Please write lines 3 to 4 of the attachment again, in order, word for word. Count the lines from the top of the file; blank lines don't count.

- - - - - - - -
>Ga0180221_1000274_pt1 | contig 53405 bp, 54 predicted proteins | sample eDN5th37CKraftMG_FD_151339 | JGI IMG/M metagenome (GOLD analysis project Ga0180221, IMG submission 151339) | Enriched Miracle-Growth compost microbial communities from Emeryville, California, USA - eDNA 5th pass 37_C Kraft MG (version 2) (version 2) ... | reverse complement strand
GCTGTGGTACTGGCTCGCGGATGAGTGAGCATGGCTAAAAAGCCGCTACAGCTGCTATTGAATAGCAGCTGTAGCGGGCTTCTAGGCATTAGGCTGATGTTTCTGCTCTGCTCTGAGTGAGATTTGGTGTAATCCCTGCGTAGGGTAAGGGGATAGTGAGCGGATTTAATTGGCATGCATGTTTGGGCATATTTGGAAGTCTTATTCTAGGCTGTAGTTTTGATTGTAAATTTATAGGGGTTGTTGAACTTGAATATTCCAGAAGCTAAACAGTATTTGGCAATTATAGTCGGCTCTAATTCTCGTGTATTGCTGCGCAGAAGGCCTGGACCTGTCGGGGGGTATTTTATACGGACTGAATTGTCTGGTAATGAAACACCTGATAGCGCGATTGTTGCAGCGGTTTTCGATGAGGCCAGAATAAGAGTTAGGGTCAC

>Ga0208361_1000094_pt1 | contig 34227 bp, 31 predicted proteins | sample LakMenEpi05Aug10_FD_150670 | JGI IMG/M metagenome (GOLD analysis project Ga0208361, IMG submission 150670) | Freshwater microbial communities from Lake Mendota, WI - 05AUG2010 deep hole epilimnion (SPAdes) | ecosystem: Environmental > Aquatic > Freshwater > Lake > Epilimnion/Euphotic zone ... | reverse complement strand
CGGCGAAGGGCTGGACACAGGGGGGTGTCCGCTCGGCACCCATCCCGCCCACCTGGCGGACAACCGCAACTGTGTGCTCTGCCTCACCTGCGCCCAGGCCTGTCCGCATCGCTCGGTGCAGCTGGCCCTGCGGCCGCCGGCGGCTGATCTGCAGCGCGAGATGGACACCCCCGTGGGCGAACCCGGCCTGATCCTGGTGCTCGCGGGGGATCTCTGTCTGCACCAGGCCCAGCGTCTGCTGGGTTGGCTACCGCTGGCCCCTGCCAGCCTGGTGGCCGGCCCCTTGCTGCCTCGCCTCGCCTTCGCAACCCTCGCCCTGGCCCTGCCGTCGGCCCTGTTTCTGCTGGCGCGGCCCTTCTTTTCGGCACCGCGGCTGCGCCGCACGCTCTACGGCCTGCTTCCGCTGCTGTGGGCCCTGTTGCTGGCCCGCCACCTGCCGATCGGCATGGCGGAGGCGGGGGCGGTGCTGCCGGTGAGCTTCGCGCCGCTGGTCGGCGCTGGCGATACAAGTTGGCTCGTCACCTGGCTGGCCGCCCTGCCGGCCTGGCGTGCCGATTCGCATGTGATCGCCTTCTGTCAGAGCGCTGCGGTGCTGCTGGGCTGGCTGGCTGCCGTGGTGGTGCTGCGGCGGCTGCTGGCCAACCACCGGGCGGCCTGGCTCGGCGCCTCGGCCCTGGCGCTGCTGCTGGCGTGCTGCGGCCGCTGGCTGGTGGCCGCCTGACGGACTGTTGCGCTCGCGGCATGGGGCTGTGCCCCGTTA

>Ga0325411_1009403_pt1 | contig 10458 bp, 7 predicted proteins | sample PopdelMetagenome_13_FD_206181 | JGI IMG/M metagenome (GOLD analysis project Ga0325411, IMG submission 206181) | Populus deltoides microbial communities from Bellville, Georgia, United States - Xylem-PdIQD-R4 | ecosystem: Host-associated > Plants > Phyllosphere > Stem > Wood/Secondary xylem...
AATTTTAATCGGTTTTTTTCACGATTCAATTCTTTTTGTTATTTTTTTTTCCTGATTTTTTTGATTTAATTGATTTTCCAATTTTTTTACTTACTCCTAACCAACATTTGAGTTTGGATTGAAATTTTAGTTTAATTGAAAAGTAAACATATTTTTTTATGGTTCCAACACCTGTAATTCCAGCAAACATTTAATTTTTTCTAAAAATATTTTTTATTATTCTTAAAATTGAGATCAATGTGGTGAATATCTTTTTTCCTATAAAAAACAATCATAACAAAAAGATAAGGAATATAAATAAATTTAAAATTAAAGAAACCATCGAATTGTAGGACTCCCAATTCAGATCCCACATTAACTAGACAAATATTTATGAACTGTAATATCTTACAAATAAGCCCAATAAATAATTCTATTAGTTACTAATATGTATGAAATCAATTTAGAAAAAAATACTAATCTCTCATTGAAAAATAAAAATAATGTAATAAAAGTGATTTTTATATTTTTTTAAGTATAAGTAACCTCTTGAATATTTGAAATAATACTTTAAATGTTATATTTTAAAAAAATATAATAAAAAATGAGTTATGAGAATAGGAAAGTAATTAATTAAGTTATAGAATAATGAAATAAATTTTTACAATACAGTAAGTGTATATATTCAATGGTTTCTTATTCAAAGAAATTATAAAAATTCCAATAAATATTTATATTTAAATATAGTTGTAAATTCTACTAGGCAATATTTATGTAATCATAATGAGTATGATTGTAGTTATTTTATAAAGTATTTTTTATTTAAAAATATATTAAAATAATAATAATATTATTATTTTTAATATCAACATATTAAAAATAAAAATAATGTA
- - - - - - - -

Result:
>Ga0208361_1000094_pt1 | contig 34227 bp, 31 predicted proteins | sample LakMenEpi05Aug10_FD_150670 | JGI IMG/M metagenome (GOLD analysis project Ga0208361, IMG submission 150670) | Freshwater microbial communities from Lake Mendota, WI - 05AUG2010 deep hole epilimnion (SPAdes) | ecosystem: Environmental > Aquatic > Freshwater > Lake > Epilimnion/Euphotic zone ... | reverse complement strand
CGGCGAAGGGCTGGACACAGGGGGGTGTCCGCTCGGCACCCATCCCGCCCACCTGGCGGACAACCGCAACTGTGTGCTCTGCCTCACCTGCGCCCAGGCCTGTCCGCATCGCTCGGTGCAGCTGGCCCTGCGGCCGCCGGCGGCTGATCTGCAGCGCGAGATGGACACCCCCGTGGGCGAACCCGGCCTGATCCTGGTGCTCGCGGGGGATCTCTGTCTGCACCAGGCCCAGCGTCTGCTGGGTTGGCTACCGCTGGCCCCTGCCAGCCTGGTGGCCGGCCCCTTGCTGCCTCGCCTCGCCTTCGCAACCCTCGCCCTGGCCCTGCCGTCGGCCCTGTTTCTGCTGGCGCGGCCCTTCTTTTCGGCACCGCGGCTGCGCCGCACGCTCTACGGCCTGCTTCCGCTGCTGTGGGCCCTGTTGCTGGCCCGCCACCTGCCGATCGGCATGGCGGAGGCGGGGGCGGTGCTGCCGGTGAGCTTCGCGCCGCTGGTCGGCGCTGGCGATACAAGTTGGCTCGTCACCTGGCTGGCCGCCCTGCCGGCCTGGCGTGCCGATTCGCATGTGATCGCCTTCTGTCAGAGCGCTGCGGTGCTGCTGGGCTGGCTGGCTGCCGTGGTGGTGCTGCGGCGGCTGCTGGCCAACCACCGGGCGGCCTGGCTCGGCGCCTCGGCCCTGGCGCTGCTGCTGGCGTGCTGCGGCCGCTGGCTGGTGGCCGCCTGACGGACTGTTGCGCTCGCGGCATGGGGCTGTGCCCCGTTA